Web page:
Doctor of Nursing Practice (DNP)
First Committee Member
Second Committee Member
Third Committee Member
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Over 46 million adults in the United States (U.S.) live with a mental illness. Locally in Nevada, the psychiatrist to patient ratio is approximately 700:1, and patients are seen primarily in the inpatient setting, if seen at all, due to the wait average of 85 hours in the hospital emergency rooms for access into mental health hospitals or specialty units of a general hospital. Moreover, costs for mental health mood disorders alone are estimated at over seven million dollars annually. The Institute of Medicine (IOM) opined the need for change in healthcare to redesign practice and clinical communication with patients in all healthcare settings; however, more is still needed in mental health. Therapeutic communication is essential to meet the patient's physical and psychological needs while establishing the nurse-patient trusting relationship. Clinical outcomes in mental health settings remain poor, with non-therapeutic communication resulting in poor patient outcomes. A leading cause of inadequate treatment includes non-therapeutic communication during pre- and post-discharge treatment.
It is not well described in the literature what role nurses play, nationally or locally, in ensuring the safe transition of mental health patients from an emergency room to a specialty unit. Mental health nurses are expected to complete clinical assessments on admitted clients, including effective therapeutic interpersonal communication techniques and psychosocial intervention skills to provide safety, trust, collaboration with rapport, respect, genuineness with the caring emphasis, and empathy. Nurses may be able to decrease adverse events within mental health settings, in part, by practicing therapeutic communication; unfortunately, evidence shows that nurses are often unprepared in mental health to incorporate therapeutic communication and relationship building among their patients. Expected knowledge of, and competence in therapeutic communication would seem to be a logical requirement for mental health nurses; however, Nevada's current practice does not require demonstrated knowledge and competency in therapeutic communication between mental health nurses and patients in hospital settings. Competency development may guide nurses to develop critical thinking skills to practice and support psychiatric patients to achieve optimal outcomes.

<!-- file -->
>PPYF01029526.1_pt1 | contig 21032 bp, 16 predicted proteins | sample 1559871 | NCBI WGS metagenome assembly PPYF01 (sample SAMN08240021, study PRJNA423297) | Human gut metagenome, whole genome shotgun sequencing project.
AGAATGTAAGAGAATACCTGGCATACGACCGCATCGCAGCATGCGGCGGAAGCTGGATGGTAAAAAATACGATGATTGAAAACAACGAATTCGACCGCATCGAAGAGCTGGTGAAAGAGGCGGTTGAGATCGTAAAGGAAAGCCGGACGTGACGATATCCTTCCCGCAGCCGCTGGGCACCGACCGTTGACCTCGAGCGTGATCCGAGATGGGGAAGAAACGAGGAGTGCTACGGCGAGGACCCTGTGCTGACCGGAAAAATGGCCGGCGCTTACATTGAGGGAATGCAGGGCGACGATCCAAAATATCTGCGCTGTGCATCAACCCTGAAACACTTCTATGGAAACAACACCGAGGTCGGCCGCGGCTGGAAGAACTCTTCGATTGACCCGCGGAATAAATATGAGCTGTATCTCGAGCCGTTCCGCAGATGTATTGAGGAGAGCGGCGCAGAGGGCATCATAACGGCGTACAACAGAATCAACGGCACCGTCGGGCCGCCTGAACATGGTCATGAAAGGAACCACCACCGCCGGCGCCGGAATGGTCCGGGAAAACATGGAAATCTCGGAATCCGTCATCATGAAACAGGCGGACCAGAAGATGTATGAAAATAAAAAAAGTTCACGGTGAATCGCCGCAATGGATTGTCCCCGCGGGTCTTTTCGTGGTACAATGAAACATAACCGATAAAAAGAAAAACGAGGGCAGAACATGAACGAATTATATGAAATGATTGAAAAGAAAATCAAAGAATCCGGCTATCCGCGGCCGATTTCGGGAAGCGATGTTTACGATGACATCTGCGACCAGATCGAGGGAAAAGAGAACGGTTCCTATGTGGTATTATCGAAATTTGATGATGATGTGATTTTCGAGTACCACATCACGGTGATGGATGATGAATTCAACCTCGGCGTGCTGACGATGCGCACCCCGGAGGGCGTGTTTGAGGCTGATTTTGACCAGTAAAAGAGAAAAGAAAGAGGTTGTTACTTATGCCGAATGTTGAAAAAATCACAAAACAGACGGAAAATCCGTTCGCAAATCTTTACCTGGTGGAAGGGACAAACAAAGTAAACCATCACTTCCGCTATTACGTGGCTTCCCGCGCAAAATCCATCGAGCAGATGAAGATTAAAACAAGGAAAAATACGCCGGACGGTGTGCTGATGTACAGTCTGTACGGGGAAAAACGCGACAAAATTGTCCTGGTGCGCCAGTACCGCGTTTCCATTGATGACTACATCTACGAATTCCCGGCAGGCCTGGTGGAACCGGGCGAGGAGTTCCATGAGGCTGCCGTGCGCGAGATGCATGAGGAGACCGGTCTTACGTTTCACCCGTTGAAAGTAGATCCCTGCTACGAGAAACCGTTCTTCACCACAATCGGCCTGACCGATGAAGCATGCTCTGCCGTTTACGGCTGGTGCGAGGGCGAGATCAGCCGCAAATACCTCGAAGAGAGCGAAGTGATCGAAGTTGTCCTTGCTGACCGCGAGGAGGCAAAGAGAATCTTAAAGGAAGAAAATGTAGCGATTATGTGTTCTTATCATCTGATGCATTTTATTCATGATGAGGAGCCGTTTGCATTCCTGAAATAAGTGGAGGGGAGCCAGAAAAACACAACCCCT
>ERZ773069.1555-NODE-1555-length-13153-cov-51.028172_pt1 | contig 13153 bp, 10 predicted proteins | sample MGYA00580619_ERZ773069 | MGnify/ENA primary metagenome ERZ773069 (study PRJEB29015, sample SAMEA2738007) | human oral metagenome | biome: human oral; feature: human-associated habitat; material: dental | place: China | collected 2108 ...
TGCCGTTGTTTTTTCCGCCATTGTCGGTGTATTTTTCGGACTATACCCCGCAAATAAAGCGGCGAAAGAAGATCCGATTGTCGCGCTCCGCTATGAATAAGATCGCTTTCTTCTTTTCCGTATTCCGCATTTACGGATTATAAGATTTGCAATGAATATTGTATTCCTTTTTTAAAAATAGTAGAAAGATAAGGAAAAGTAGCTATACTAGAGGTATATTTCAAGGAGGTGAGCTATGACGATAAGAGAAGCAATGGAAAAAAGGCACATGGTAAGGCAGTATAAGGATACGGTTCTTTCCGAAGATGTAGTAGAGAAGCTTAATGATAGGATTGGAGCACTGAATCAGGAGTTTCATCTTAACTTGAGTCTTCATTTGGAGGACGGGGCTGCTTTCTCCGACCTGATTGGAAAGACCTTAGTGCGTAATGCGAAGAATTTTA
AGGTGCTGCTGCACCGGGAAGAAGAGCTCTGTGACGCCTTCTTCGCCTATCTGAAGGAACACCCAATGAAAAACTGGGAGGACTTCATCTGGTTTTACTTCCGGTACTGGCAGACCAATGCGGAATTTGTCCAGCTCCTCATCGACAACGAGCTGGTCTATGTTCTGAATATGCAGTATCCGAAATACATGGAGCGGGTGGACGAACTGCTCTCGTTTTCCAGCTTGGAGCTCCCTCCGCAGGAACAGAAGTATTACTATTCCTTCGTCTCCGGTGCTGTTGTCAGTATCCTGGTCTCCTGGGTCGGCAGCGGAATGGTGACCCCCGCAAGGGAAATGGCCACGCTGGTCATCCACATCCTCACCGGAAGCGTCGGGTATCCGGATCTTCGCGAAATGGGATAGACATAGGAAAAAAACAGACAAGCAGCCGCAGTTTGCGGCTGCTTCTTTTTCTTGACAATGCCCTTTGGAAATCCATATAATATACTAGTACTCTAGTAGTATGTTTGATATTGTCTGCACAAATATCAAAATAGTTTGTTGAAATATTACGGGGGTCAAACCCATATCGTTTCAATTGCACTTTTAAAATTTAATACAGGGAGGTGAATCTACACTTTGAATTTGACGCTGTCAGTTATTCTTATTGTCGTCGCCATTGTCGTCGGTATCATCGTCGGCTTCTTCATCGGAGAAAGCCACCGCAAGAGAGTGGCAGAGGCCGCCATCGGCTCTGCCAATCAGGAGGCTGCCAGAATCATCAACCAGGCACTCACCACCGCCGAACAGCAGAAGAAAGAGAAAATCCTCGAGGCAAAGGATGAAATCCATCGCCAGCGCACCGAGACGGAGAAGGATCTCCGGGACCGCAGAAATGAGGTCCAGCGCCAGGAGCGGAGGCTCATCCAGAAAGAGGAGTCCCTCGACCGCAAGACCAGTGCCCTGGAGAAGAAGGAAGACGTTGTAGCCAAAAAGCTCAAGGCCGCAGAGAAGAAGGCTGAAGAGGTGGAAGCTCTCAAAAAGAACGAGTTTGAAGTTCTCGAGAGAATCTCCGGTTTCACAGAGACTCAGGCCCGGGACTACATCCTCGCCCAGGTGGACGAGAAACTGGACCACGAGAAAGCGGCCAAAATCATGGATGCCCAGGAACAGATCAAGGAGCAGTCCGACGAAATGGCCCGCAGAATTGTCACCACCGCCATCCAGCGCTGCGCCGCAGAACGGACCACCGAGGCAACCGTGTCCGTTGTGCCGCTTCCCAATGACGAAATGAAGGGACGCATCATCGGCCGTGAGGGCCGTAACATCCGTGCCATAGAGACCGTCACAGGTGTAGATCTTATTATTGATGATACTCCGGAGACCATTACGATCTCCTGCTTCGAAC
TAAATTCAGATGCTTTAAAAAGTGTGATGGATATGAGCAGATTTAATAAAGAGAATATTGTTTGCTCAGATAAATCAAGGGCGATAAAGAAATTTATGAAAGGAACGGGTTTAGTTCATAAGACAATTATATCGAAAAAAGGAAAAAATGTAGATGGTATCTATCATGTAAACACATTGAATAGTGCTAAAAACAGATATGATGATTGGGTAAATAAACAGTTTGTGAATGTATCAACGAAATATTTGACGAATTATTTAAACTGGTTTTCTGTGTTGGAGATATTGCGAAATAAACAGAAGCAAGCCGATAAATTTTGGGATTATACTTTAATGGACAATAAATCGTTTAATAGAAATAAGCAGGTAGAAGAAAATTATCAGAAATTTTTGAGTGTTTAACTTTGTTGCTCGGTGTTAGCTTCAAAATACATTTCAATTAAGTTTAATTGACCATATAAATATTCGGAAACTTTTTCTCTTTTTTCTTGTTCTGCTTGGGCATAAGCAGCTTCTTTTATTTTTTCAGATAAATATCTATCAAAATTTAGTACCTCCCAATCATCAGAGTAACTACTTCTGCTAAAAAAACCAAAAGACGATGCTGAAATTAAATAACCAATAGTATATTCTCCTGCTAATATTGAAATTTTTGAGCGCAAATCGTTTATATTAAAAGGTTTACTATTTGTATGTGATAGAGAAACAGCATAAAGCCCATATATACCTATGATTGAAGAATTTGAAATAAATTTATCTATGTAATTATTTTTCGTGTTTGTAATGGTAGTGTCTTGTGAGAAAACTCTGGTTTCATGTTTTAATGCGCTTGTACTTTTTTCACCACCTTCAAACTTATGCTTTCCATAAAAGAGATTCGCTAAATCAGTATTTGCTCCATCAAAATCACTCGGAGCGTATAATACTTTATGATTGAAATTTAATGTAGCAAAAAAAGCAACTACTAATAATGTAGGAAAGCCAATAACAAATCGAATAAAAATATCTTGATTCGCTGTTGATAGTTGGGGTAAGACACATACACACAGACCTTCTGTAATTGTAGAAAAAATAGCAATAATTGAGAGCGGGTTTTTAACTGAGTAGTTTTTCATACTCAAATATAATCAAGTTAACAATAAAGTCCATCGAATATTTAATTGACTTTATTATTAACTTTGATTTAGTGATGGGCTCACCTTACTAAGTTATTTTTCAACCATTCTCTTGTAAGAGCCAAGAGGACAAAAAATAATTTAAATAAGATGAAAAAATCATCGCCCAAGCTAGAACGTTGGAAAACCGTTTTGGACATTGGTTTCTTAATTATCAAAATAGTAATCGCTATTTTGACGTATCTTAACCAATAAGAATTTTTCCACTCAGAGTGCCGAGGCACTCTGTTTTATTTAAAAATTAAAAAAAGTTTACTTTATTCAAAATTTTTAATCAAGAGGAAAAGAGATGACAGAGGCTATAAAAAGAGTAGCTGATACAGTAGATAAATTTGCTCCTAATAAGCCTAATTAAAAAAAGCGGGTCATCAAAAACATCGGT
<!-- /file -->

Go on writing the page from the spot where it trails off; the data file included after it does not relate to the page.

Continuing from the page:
The lack of required knowledge and competency related to therapeutic communication is the underlying impetus for this Doctor of Nursing Practice (DNP) project. The purpose of this DNP project was to develop, implement, and evaluate an educational module for mental health nurses and staff to improve knowledge and competency in therapeutic communication with their patients. The TeamSTEPPS® Program was adapted to develop a mental health-specific educational module focused on therapeutic communication to accomplish this purpose. The educational module was implemented online due to Covid-19 Pandemic, and this intervention was evaluated using four previously validated TeamSTEPPS® instruments.
Fifty-two participants were included in this project. Results indicated a statistically significant change in knowledge and competency pre- compared to the post-intervention with the educational module. Based on the results of this project, one may conclude that implementing additional mental health education for nurses may improve their knowledge and competency related to therapeutic communications with their patients, as was demonstrated in this project.
Communication; Mental health; Outpatient; Psychiatric; Safety; Therapeutic communication
Communication | Mental and Social Health | Nursing
University of Nevada, Las Vegas
Nill, Patricia A., "Improving Therapeutic Communication in Mental Health Nursing: A Quality Improvement Project" (2021). UNLV Theses, Dissertations, Professional Papers, and Capstones. 4177.
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